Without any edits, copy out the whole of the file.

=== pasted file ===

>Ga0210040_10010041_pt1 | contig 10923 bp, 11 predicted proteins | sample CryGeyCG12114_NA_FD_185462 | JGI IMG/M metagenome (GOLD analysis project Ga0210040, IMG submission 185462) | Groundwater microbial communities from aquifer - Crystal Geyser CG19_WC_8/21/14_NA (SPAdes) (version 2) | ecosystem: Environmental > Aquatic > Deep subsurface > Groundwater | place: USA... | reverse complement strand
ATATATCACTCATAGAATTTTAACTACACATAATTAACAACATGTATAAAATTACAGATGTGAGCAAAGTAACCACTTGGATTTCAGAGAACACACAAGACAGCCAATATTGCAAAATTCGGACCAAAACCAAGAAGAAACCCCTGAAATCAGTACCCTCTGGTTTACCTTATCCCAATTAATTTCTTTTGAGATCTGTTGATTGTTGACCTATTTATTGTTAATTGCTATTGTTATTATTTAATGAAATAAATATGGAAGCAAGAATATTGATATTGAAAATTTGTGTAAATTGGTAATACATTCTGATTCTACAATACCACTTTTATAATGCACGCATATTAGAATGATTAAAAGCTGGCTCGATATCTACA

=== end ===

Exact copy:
>Ga0210040_10010041_pt1 | contig 10923 bp, 11 predicted proteins | sample CryGeyCG12114_NA_FD_185462 | JGI IMG/M metagenome (GOLD analysis project Ga0210040, IMG submission 185462) | Groundwater microbial communities from aquifer - Crystal Geyser CG19_WC_8/21/14_NA (SPAdes) (version 2) | ecosystem: Environmental > Aquatic > Deep subsurface > Groundwater | place: USA... | reverse complement strand
ATATATCACTCATAGAATTTTAACTACACATAATTAACAACATGTATAAAATTACAGATGTGAGCAAAGTAACCACTTGGATTTCAGAGAACACACAAGACAGCCAATATTGCAAAATTCGGACCAAAACCAAGAAGAAACCCCTGAAATCAGTACCCTCTGGTTTACCTTATCCCAATTAATTTCTTTTGAGATCTGTTGATTGTTGACCTATTTATTGTTAATTGCTATTGTTATTATTTAATGAAATAAATATGGAAGCAAGAATATTGATATTGAAAATTTGTGTAAATTGGTAATACATTCTGATTCTACAATACCACTTTTATAATGCACGCATATTAGAATGATTAAAAGCTGGCTCGATATCTACA